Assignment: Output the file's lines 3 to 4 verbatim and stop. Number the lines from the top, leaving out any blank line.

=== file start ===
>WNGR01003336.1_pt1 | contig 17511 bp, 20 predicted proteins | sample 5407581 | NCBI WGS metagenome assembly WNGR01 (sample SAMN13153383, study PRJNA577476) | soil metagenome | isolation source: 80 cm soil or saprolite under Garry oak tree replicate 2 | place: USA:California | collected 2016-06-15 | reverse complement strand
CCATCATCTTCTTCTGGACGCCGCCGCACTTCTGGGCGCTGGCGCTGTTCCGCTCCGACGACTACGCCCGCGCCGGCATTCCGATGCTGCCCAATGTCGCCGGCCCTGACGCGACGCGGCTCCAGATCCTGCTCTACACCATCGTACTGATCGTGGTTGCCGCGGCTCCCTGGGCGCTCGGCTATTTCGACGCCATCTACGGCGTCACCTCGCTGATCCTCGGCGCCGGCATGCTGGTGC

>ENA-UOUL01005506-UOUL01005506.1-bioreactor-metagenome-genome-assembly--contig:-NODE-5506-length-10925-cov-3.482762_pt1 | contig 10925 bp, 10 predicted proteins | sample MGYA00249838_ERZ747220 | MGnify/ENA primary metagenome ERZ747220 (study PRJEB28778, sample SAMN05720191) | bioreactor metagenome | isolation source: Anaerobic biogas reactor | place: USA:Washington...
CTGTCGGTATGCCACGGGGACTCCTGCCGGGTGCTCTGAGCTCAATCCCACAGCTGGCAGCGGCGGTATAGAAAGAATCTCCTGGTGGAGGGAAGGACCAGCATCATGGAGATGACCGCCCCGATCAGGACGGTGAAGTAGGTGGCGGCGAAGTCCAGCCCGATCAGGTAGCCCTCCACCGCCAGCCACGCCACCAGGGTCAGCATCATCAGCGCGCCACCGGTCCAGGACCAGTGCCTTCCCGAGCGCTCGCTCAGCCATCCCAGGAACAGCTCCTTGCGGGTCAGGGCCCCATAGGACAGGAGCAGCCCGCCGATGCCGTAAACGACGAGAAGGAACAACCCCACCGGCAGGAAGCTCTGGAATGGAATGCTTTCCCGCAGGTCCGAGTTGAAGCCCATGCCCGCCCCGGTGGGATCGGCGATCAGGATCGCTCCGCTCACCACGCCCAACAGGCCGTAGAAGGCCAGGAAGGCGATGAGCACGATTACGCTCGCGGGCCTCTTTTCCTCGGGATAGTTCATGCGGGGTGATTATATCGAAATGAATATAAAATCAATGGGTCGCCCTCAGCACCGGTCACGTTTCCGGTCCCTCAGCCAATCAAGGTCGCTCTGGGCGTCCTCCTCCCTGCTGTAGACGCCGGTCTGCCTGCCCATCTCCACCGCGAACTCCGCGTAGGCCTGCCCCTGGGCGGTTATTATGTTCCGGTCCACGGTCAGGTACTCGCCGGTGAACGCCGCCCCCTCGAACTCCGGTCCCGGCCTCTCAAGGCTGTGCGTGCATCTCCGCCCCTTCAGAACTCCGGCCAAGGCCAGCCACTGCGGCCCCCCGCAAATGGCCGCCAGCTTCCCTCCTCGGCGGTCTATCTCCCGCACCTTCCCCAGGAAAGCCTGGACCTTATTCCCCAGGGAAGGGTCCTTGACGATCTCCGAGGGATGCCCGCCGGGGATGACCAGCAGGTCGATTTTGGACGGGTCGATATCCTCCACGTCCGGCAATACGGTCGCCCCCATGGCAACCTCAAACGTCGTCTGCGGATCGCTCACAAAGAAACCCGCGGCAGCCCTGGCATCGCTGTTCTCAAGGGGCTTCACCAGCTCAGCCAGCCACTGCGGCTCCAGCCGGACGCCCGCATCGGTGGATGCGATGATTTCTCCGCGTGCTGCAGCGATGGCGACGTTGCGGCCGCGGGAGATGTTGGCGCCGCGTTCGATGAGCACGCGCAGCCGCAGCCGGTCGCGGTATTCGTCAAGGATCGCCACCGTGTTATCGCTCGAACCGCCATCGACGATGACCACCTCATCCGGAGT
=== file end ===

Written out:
>ENA-UOUL01005506-UOUL01005506.1-bioreactor-metagenome-genome-assembly--contig:-NODE-5506-length-10925-cov-3.482762_pt1 | contig 10925 bp, 10 predicted proteins | sample MGYA00249838_ERZ747220 | MGnify/ENA primary metagenome ERZ747220 (study PRJEB28778, sample SAMN05720191) | bioreactor metagenome | isolation source: Anaerobic biogas reactor | place: USA:Washington...
CTGTCGGTATGCCACGGGGACTCCTGCCGGGTGCTCTGAGCTCAATCCCACAGCTGGCAGCGGCGGTATAGAAAGAATCTCCTGGTGGAGGGAAGGACCAGCATCATGGAGATGACCGCCCCGATCAGGACGGTGAAGTAGGTGGCGGCGAAGTCCAGCCCGATCAGGTAGCCCTCCACCGCCAGCCACGCCACCAGGGTCAGCATCATCAGCGCGCCACCGGTCCAGGACCAGTGCCTTCCCGAGCGCTCGCTCAGCCATCCCAGGAACAGCTCCTTGCGGGTCAGGGCCCCATAGGACAGGAGCAGCCCGCCGATGCCGTAAACGACGAGAAGGAACAACCCCACCGGCAGGAAGCTCTGGAATGGAATGCTTTCCCGCAGGTCCGAGTTGAAGCCCATGCCCGCCCCGGTGGGATCGGCGATCAGGATCGCTCCGCTCACCACGCCCAACAGGCCGTAGAAGGCCAGGAAGGCGATGAGCACGATTACGCTCGCGGGCCTCTTTTCCTCGGGATAGTTCATGCGGGGTGATTATATCGAAATGAATATAAAATCAATGGGTCGCCCTCAGCACCGGTCACGTTTCCGGTCCCTCAGCCAATCAAGGTCGCTCTGGGCGTCCTCCTCCCTGCTGTAGACGCCGGTCTGCCTGCCCATCTCCACCGCGAACTCCGCGTAGGCCTGCCCCTGGGCGGTTATTATGTTCCGGTCCACGGTCAGGTACTCGCCGGTGAACGCCGCCCCCTCGAACTCCGGTCCCGGCCTCTCAAGGCTGTGCGTGCATCTCCGCCCCTTCAGAACTCCGGCCAAGGCCAGCCACTGCGGCCCCCCGCAAATGGCCGCCAGCTTCCCTCCTCGGCGGTCTATCTCCCGCACCTTCCCCAGGAAAGCCTGGACCTTATTCCCCAGGGAAGGGTCCTTGACGATCTCCGAGGGATGCCCGCCGGGGATGACCAGCAGGTCGATTTTGGACGGGTCGATATCCTCCACGTCCGGCAATACGGTCGCCCCCATGGCAACCTCAAACGTCGTCTGCGGATCGCTCACAAAGAAACCCGCGGCAGCCCTGGCATCGCTGTTCTCAAGGGGCTTCACCAGCTCAGCCAGCCACTGCGGCTCCAGCCGGACGCCCGCATCGGTGGATGCGATGATTTCTCCGCGTGCTGCAGCGATGGCGACGTTGCGGCCGCGGGAGATGTTGGCGCCGCGTTCGATGAGCACGCGCAGCCGCAGCCGGTCGCGGTATTCGTCAAGGATCGCCACCGTGTTATCGCTCGAACCGCCATCGACGATGACCACCTCATCCGGAGT